First, there IS such a thing as a "precessing polar orbit". To explain it, let's start with an imaginary non-rotating world somewhere in Space.

We immediately have a problem in that if it is not rotating, it doesn't have a North Pole or a South Pole, since those are defined by the axis of rotation.
So let's thus pretend the imaginary world is rotating extremely slowly, say once every thousand years. We can treat it as nonrotating if we examine it for a short period of time, say one day. But we can also talk about its poles, and thus a polar orbit.

In a simple polar orbit, the orbiting object passes over both poles at regular intervals, let's say once every three hours. If the world is not rotating, the orbiting object will also pass directly over the same places all around the world, every time. You could draw a north-south circle on the world, around the world, and orbiting object would always be directly above some point on that circle. We can call that circle "the ground route".

In precessing polar orbit, the orbiting object DOESN'T follow the same ground route every time. Instead the initial ground route might be followed by a new ground route that is displaced east or west by one degree. It would take 360 orbits, precessing all the way around the world, before the orbiting object retraced the first ground route.

The rate of precession does not have to be one degree of displacement east-or-west per orbit. It could be two degrees or five or ten...

Now let's pick a particular polar orbit around the Earth. I'll call it "the noon/midnight orbit" here. I don't care WHERE on Earth it might be noon or midnight, because the Earth is rotating lots faster than that imaginary world discussed above. I only care about the disc of the Earth as it faces the Sun, and the fact that if an object is in a polar orbit traversing the middle of the disk, it will either be noon or midnight directly below the orbiting object.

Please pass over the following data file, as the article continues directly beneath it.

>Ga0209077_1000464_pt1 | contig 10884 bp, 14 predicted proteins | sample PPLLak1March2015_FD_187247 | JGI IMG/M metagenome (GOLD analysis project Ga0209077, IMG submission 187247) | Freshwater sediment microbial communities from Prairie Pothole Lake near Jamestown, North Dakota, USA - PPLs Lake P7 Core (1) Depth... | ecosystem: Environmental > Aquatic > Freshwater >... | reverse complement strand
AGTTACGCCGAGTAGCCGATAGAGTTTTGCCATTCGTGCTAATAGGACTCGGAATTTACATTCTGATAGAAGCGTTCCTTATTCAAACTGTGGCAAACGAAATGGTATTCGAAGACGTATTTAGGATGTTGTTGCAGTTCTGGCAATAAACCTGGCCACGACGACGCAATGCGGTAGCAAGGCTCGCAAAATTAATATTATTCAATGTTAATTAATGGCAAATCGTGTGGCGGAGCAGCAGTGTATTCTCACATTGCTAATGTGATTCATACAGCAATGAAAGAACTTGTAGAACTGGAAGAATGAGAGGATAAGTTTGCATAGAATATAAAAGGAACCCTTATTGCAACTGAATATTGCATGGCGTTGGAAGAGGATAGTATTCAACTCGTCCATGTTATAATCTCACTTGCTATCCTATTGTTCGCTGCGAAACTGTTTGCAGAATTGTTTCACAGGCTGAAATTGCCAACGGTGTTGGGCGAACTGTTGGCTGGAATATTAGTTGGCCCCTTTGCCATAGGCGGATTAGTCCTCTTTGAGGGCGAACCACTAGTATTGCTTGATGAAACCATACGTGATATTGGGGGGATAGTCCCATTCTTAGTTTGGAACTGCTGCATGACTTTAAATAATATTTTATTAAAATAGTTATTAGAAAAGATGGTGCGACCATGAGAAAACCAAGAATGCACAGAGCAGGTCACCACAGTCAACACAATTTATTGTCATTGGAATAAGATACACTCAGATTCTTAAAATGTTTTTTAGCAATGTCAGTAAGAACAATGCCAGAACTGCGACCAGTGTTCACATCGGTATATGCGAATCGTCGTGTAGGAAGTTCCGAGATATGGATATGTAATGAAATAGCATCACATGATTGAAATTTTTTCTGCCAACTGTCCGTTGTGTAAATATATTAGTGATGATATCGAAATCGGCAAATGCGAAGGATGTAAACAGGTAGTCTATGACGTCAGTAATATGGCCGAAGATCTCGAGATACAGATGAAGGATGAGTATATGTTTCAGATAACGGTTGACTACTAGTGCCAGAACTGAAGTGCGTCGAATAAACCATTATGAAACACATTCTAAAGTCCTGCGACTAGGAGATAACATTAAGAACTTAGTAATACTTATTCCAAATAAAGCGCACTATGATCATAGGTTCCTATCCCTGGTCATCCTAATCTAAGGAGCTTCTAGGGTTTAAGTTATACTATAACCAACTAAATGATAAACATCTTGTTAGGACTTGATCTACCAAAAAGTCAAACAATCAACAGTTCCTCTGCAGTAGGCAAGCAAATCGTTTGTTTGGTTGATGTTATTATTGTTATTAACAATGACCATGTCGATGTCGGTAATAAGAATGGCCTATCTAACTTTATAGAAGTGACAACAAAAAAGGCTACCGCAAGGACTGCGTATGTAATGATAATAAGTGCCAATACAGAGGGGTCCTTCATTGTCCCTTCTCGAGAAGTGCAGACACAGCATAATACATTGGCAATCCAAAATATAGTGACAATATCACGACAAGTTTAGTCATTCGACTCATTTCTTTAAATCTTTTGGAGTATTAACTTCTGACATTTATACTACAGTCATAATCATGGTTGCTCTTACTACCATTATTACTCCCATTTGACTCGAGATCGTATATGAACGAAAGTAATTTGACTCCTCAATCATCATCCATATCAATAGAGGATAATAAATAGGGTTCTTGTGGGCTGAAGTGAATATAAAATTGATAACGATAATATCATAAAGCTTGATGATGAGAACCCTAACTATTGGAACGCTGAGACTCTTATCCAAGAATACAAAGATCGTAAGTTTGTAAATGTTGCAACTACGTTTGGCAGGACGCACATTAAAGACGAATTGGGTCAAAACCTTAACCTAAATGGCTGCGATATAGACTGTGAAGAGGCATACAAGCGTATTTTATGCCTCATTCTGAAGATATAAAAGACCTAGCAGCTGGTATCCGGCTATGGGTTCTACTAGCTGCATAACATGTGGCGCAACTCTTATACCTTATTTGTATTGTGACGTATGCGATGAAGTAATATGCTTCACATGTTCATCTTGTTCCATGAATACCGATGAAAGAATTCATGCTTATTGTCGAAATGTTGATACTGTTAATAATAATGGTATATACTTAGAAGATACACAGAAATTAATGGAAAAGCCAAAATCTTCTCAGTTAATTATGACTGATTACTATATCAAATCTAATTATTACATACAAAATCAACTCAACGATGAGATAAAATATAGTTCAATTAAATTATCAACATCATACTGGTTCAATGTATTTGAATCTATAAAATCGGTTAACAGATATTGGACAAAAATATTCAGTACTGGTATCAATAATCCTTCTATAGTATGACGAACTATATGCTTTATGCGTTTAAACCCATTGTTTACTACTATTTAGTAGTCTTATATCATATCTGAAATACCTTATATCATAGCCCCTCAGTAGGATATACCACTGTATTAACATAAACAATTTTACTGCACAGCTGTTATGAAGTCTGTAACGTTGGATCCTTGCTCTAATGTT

Now we add precession, just enough to keep the object in the noon/midnight orbit as the Earth goes around the Sun. That means it would take about 365 1/4 days to do a full precession, pretty slow.

Now let's pick an altitude for our orbiting object, say 500 miles (800 Km). This is high enough to be out of the way of most things that are in Low Earth Orbit.

Now to describe the orbiting object. This is a simple ribbon of some reasonably common mirror-like metal like aluminum, that we can obtain from the Moon. We want a LONG LONG ribbon; we want it to go all the way around the Earth, in that orbit. We might consider a lattice-like construction that is covered with aluminum foil. It will have too much mass to be blown about by the Solar Wind, and if some part of it gets damaged by a meteoroid, it can be repaired easily.

Remember, the mirror-ribbon is an ORBITING object. There's nothing fancy except for its size. It's high enough above the atmosphere that it should stay in orbit for a long long time.

So, we have length (all the way around the world), thickness (lattice structure, probably no more than a few centimeters or inches), and the only remaining thing to talk about is its width.

They say that the Earth's average temperature is expected to rise by some percentage, due to Global Warming. Let's pretend 2%, just to show the flexibility of this Idea.

First, compute the area of the disc of the Earth, as seen from the Sun. I'll use a radius of 4000 miles, so we square that and multiply by pi to get a bit more than 50 million square miles (about 128 million sq km).

Next, since here we are using a diameter for the Earth of 8000 (double the radius) miles (12,800 Km), suppose we viewed it from the Sun and equated it a rectangle having an 8000-mile "height". How wide would it be? Just divide 8000 into 50 million to get 6250 miles (10000 Km).

With all that preparatory computation done, we can now ask, "What is 2% of 6250 miles?" The answer is 125 miles (200 Km). THAT'S how wide our orbiting mirror-ribbon should be! That is, if we reflect 2% of sunlight impinging upon the Earth with a mirror, then the Earth's temperature should go down by 2%. We simply make the orbiting mirror-ribbon as wide or as narrow as we need, to effectively and permanently balance Global Warming.

ON the Earth, as noon approaches as the world rotates, a short eclipse of the Sun may occur. Every day for a few minutes at most. This will not be enough to interfere with the normal growth of plants and other things that require sunlight.